loading screen. It stays in place when the load has been accomplished. The
problem is that during the load, the animation plays at the uneven level
dictated by the reading of the files from the CD. Only when the load is
finished is the animation smooth and pleasing (as pleasing as a 20-state looping
undulating flag background texture can be, anyway).
You'll be seeing this a lot.
Also, the pros at Player 1 decided to use a rotating Dreamcast-colored CD to
help players gauge the passing of time. If the load times for Roadsters DC were
actually acceptably low (which they aren't), this visual gimmick looks about as
"au courant" as the original shining CD displayed for first generation PSX
titles (ooh, there I go bringing up PSX again in a Dreamcast review. Bad form,
Moving on to the actual game graphics, the track assets -- buildings and other structures, non-playable vehicles, fences,
trees, and hedges -- are all very low poly in design and execution. Texture
memory, which is one of the Dreamcast's strengths, seems to be vastly
underutilized by the very basic texture applications. Suzuki Allstare Racing,
which was vilified for similar reasons by numerous reviewers, looks like a wing
of the Louvre when compared to Roadsters DC. The level of detail in the tracks
makes Ubisoft's "Speed Devils" and Infogrames' "Test Drive 6" look positively
polished! There is no evidence the team tried to employ any of Dreamcast's
particle technology to generate smoke and dust trails behind the cars. My bad. I
forgot. Why should they when you've got those lovely semi-transparent layered
sprites that look so good during replays?
While the sound effects and character voices are better than the game's N64
counterpart, the same two samples are used again and again during game play for
each character. For example, my female character said, "No fair!" when being
passed, and "Is that the best you can do?" after moving up a spot. After just a
few minutes of gameplay I fought down the urge to drive a nail through the CD
and instead went into the options menu to disconnect the voices.
Hmmm... PSX-style artwork, basic textures, and an extremely limited selection of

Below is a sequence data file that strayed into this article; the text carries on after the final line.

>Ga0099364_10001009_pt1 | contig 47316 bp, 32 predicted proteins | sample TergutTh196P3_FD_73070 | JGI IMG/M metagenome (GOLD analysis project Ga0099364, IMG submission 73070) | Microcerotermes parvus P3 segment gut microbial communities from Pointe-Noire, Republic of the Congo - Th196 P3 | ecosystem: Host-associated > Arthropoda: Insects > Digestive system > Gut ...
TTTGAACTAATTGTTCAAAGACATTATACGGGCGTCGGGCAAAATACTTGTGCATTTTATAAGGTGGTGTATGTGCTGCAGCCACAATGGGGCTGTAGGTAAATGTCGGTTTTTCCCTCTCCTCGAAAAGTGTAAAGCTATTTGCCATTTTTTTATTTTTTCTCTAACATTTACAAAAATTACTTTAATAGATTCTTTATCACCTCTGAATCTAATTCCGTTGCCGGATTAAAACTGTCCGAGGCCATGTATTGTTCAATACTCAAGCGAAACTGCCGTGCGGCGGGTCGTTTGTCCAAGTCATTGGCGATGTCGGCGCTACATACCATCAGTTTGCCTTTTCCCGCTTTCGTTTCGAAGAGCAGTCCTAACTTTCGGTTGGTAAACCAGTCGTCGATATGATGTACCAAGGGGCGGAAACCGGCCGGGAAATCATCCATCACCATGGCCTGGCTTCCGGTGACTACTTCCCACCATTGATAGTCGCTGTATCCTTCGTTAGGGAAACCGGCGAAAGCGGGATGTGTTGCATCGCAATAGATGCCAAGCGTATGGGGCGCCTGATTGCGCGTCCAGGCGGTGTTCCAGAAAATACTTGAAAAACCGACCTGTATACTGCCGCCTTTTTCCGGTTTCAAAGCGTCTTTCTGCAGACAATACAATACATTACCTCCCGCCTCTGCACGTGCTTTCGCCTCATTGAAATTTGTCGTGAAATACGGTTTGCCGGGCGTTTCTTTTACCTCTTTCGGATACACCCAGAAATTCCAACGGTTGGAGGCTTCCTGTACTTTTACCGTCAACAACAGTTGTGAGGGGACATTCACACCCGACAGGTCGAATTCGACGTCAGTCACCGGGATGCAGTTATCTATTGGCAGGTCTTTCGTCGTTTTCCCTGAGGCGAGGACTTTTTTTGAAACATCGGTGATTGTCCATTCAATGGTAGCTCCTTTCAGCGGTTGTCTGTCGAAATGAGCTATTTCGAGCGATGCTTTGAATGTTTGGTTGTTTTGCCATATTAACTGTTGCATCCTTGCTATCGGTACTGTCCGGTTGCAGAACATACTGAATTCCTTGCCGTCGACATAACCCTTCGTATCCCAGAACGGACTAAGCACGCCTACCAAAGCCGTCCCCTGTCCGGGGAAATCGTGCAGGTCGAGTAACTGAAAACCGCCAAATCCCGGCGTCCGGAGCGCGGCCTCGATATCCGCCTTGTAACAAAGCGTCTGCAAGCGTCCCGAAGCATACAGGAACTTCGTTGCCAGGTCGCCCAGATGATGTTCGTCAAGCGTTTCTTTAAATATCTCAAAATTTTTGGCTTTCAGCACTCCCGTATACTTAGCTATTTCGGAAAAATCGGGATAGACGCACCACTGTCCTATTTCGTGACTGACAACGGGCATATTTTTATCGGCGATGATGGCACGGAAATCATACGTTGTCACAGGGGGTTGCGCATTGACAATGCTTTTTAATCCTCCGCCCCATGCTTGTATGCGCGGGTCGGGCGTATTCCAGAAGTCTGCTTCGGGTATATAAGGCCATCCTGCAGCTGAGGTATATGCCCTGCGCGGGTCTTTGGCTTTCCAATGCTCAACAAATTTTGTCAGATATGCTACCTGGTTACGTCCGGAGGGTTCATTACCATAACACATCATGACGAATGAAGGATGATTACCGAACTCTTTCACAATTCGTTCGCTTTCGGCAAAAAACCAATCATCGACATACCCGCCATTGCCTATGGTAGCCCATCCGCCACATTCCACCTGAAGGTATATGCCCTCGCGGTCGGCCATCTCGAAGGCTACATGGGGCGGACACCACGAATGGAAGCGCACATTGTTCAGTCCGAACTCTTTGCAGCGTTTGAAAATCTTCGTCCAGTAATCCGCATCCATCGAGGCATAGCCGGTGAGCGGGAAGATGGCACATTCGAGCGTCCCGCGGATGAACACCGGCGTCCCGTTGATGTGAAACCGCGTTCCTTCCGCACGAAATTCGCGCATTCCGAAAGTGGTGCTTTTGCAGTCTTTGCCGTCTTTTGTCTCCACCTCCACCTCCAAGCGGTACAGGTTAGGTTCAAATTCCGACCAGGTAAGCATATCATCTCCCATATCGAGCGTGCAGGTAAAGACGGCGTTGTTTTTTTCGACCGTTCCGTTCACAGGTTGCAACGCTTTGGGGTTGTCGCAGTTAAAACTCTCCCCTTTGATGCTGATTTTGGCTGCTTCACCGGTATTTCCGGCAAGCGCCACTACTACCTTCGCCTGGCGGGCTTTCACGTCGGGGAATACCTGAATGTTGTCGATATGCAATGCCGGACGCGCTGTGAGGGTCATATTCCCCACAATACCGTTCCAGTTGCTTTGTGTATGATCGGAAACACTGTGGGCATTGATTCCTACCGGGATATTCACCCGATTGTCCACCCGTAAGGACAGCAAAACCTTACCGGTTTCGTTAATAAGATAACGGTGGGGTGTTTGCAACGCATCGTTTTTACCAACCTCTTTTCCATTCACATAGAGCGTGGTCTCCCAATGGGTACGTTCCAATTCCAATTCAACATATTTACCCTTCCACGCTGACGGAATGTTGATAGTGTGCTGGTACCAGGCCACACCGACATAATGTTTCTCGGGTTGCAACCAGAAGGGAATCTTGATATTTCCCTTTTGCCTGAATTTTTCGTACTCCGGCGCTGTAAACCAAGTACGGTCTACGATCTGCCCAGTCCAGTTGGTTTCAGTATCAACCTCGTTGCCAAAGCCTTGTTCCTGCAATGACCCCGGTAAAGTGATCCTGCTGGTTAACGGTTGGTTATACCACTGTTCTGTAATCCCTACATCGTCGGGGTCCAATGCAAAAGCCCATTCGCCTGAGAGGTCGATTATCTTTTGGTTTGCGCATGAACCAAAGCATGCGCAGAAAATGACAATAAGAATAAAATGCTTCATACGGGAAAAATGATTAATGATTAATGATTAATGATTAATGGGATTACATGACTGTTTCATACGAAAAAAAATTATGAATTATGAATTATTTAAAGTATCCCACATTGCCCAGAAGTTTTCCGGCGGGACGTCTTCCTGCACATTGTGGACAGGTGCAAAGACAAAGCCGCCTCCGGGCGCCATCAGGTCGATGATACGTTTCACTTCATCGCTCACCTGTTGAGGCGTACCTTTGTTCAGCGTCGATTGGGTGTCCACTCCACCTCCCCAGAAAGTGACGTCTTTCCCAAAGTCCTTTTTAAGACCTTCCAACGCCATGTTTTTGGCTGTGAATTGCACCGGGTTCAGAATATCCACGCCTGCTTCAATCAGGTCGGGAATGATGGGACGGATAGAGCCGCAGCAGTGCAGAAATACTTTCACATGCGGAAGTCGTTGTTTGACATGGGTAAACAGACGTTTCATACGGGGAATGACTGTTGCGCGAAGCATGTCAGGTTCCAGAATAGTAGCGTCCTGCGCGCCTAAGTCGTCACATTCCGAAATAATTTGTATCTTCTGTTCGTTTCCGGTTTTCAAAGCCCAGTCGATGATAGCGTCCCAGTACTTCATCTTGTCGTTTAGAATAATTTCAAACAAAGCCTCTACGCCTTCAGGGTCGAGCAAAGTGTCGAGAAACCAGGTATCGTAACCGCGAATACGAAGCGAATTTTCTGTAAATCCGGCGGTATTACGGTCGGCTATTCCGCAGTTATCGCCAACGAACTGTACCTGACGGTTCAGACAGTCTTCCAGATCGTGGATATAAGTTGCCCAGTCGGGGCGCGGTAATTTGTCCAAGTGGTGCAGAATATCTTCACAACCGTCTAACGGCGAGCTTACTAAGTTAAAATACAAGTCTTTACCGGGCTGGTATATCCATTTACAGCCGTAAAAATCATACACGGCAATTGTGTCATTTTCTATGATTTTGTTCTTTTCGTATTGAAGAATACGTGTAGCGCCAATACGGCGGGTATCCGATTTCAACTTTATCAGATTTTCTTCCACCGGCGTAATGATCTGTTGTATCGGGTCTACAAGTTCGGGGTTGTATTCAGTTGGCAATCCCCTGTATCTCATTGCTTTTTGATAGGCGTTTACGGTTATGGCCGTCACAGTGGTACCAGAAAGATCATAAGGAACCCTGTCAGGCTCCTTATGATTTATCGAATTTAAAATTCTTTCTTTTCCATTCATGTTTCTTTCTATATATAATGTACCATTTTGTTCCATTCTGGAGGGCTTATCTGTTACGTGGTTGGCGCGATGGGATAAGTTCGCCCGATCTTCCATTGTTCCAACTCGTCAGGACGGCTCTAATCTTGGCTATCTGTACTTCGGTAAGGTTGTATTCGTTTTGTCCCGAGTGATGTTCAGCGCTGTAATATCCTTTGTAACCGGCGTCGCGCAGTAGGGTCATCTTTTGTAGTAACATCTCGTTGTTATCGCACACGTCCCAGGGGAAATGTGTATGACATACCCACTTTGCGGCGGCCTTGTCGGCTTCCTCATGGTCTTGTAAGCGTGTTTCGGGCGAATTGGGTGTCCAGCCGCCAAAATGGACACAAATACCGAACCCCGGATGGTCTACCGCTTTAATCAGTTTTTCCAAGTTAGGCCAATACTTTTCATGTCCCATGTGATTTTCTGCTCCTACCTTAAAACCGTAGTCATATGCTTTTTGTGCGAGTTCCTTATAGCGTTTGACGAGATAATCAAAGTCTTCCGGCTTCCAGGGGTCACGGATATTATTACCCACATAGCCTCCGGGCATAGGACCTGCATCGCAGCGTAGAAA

sounds and speech. What's on the rest of the Dreamcast CD? An encyclopedia and a
full color cook book?
To sum, play Roadsters DC and you will quickly realize that its technology
degrades the Dreamcast's capabilities and performance almost to the point of
indecency (how do you get frame rate slowdowns on a PSX game that's running
on a Dreamcast, anyway?). You'll realize that its control is lacking and collision handling is woefully inadequate.
And you'll realize that its physics stretch the meaning of "arcade" nearly to the outer
The Final Word
Roadsters DC has the look and feel of a game that was rushed to market before it
was truly ready. Did the marketers get to it? To paraphrase HG Wells' "War of
the Worlds, "... intellects vast. cool and unsympathetic, regarded this game with
envious eyes, and slowly and surely drew their plans against it." But how did
Titus bamboozle Sega of America, which recently changed its name to Sega of
America Dreamcast to reflect its commitment to quality, into approving for
distribution a game that resembles "Road Apples" more than "Roadsters"? Perhaps
we'll never know. And perhaps it's better that way.
Developer: Player 1
Highs: There are a lot of cars and a lot of tracks; it'll probably get marked
Lows: Low-tech graphics and frame rates, grating voice effects, bad controls,
minimal use of Dreamcast's capabilities.
Other: 1 - 4 Players, VMU Compatible, Jump Pack Compatible.
(out of a possible 10)